During the pandemic, there have been a record number of real estate transactions across New England. The COVID migration from population centers to safer (social distancing) rural areas like Vermont, New Hampshire and Maine led to unprecedented home sales during the past 18 months.

Last June, VTDigger took a look the housing market and reported that “(t)he challenge for some transplants, though, is that COVID has tightened the housing market. Home sales to out-of-state buyers spiked in 2020, increasing 38% over the previous year. That’s led to volatility and inflation for would-be buyers and made an already-scarce rental market even more difficult to navigate.”

Vermont’s problem is not unique. See how one of our neighbors in the Northeast is faring under similar — if not harder — circumstances.

This is what the Portland Press Herald had to say about more people moving into a state that is facing a housing shortage:

There’s no place to put the migrants, a situation all too common for low-income residents.

Hundreds of new Mainers are running into what’s becoming a very old problem — the state’s lack of affordable housing.

That’s a challenge not only for the asylum seekers who have arrived here during the past few months, and those who are expected to arrive in the next few, but also for anyone who wants our state to progress and thrive.

The migrants, mostly from central Africa, came to Maine after passing through South and Central America and across the Mexican border, where they are able to request a destination while they await the adjudication of their immigration status. Based on word of mouth, many have chosen Portland.

But with housing so hard to find, particularly in Maine’s largest city, there’s no place to put them.

City staff told councilors this week that 478 individuals were being housed temporarily by the city.

Unfortunately, they are finding out what it’s like to try to live here for far too many people. Even with the city of Portland paying, the migrants can’t find anything more than shelter space or a hotel room.

That’s similar to the situation faced by thousands of workers at the lower end of the earning scale. Unable to afford rents that are rising far faster than wages — the result of a failure to build more affordable housing — these residents are being pushed out of Portland and its immediate suburbs, as well as other city centers around the state. They have to live farther from where most of the jobs are, cutting down on the positions they can seek without significantly raising the cost of their commute.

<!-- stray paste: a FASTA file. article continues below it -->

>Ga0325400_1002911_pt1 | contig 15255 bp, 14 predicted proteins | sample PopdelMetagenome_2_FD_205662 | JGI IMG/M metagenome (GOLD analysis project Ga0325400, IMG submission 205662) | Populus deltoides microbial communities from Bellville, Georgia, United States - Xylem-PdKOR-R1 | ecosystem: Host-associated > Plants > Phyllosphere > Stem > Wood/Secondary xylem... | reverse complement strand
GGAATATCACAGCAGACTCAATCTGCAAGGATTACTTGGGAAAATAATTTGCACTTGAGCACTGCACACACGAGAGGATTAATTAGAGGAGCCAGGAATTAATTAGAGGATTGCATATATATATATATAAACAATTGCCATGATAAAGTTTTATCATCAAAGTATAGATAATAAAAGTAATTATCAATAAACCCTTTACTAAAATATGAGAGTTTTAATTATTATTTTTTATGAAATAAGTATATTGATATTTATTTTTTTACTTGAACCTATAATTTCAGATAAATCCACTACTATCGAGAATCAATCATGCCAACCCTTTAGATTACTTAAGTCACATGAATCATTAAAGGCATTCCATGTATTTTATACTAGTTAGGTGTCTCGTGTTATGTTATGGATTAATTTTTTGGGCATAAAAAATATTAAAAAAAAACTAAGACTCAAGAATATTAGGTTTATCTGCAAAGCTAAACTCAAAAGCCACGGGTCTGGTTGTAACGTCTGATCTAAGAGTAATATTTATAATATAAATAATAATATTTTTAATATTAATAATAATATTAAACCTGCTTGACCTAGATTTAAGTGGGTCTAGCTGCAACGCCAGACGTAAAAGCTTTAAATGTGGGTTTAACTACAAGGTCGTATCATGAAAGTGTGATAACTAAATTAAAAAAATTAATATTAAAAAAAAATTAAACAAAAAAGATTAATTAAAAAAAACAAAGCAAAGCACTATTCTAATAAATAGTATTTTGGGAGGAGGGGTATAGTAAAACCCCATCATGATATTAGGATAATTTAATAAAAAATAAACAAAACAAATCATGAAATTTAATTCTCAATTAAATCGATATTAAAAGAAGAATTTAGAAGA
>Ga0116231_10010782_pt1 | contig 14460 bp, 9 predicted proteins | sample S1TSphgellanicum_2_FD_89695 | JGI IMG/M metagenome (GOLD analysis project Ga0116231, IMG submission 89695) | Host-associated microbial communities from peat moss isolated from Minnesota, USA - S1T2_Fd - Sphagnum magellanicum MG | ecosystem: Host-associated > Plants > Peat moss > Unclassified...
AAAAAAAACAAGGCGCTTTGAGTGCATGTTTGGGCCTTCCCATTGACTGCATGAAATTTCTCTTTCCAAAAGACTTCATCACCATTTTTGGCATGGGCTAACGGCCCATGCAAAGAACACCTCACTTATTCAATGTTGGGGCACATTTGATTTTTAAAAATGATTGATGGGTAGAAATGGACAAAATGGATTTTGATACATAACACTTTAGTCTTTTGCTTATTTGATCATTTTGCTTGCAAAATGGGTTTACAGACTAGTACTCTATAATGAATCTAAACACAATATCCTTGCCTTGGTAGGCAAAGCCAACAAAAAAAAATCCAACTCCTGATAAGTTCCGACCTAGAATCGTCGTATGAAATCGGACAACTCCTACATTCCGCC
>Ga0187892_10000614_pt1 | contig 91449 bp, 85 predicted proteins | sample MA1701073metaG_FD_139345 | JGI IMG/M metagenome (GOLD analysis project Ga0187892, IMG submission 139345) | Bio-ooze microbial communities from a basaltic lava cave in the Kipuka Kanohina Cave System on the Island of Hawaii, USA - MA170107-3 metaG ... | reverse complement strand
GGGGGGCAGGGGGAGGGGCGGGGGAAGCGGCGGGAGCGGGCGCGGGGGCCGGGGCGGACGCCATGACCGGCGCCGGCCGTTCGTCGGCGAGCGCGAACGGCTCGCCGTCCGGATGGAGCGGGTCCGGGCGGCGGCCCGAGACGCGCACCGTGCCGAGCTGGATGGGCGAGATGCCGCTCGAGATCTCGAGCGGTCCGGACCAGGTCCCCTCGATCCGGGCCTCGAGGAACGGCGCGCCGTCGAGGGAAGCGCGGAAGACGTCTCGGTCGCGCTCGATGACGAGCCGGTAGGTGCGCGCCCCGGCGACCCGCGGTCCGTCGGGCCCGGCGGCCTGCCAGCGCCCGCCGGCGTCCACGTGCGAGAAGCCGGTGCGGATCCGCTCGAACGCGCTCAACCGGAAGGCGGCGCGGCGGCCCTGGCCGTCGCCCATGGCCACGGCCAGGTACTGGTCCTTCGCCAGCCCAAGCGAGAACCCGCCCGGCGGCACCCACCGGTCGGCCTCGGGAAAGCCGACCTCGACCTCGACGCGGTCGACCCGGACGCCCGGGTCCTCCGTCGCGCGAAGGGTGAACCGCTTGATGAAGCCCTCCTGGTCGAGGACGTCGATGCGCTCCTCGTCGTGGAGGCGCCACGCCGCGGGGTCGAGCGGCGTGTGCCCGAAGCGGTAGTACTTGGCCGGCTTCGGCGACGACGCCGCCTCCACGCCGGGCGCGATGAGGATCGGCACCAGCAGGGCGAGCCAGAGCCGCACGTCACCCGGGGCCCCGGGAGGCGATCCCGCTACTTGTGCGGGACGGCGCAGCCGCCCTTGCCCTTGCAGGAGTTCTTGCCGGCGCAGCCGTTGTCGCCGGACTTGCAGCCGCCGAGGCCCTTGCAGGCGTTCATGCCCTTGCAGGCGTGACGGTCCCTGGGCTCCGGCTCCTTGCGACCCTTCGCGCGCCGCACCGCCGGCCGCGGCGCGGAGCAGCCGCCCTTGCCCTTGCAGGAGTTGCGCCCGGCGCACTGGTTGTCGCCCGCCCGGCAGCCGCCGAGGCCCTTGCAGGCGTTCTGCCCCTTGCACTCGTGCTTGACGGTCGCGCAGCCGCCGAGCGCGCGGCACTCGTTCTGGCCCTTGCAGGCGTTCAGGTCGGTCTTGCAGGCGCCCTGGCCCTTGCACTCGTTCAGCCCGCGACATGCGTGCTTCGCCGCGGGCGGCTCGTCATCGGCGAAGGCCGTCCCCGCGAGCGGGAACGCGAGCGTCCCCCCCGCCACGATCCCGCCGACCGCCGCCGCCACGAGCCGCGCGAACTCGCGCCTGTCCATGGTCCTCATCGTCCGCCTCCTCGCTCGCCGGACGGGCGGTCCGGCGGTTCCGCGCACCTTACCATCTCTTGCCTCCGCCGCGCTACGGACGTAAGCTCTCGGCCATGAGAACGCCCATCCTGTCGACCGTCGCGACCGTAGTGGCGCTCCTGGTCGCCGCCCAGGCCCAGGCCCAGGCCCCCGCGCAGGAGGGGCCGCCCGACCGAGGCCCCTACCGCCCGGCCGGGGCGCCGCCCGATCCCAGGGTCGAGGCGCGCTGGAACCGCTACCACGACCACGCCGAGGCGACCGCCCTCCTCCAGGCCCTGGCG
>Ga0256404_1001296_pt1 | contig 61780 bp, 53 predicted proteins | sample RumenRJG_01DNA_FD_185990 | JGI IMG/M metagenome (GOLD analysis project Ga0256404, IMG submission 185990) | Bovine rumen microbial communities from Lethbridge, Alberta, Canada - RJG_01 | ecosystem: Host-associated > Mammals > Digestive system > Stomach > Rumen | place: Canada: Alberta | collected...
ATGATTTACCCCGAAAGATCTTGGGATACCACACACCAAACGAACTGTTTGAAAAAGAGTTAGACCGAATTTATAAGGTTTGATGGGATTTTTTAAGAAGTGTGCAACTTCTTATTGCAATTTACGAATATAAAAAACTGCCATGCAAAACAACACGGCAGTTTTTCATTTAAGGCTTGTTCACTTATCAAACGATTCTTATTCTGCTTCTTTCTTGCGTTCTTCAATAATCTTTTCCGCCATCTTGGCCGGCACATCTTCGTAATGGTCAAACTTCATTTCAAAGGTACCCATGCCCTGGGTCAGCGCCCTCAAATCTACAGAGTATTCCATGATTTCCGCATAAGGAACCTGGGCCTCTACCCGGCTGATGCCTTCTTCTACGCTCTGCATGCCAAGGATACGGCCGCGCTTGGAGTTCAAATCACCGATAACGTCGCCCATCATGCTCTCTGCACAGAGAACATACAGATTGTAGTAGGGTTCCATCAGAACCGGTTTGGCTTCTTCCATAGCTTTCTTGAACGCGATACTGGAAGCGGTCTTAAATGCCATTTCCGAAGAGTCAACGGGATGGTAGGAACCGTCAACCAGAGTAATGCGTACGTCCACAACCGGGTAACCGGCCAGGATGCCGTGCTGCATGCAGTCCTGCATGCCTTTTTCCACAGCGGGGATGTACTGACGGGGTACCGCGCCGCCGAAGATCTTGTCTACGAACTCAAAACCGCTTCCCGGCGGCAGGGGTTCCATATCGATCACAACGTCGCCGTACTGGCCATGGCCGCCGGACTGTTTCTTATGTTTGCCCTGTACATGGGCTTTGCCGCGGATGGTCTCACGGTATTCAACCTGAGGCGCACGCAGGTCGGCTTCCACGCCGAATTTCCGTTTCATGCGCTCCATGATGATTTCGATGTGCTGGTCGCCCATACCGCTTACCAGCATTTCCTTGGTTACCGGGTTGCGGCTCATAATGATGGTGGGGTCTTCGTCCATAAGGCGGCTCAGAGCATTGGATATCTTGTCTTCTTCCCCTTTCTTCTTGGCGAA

That dynamic has been going for years. But it happens one person at a time, so it’s not quite as noticeable as when a few hundred asylum seekers arrive in just a few months.

Either way, we shouldn’t ignore it. As we’ve said before, asylum seekers, as human beings escaping circumstances unimaginable to most of us, deserve dignity and support. Maine has been generous with them before, and that generosity has been paid back — asylum seekers and refugees have added so much to the Maine communities they now call home.

And they are eager to work. While they need help getting settled — people seeking asylum cannot work or receive federal housing aid while they wait for official immigration status, a process that can take two years — asylum seekers eventually become a valuable addition to the workforce.

As Portland struggles to house the migrants, they should get whatever help they need. Taking care of asylum seekers now is in the best interests of all Maine.

In addition, statewide policymakers should recognize that the housing shortage affecting the new Mainers is also a barrier for anyone looking to answer one of the many “Help Wanted” signs up around the state. Even if the workers have managed to obtain a rare federal housing voucher, something unavailable to the asylum seekers, there is a years-long wait for an apartment.

People can’t work if they can’t find safe, affordable housing near a job that is the right fit for their skills, experience and home life. Local and state officials should think about that when they bemoan the unfilled positions slowing business across the state.

Investing in housing is the same as investing in workers, just as our government invests, usually in much higher sums, in business development through tax breaks and other programs.

Gov. Janet Mills has pledged to use $50 million in federal COVID relief funding to help close the 20,000-unit affordable housing gap in Maine. A legislative task force is now debating how best to do that, including how to get reluctant municipalities to open their zoning to more kinds of housing.

The goal should be a market robust enough to handle migrants and other immigrants as well as workers new to the area.

In all the important ways, they’re the same thing.

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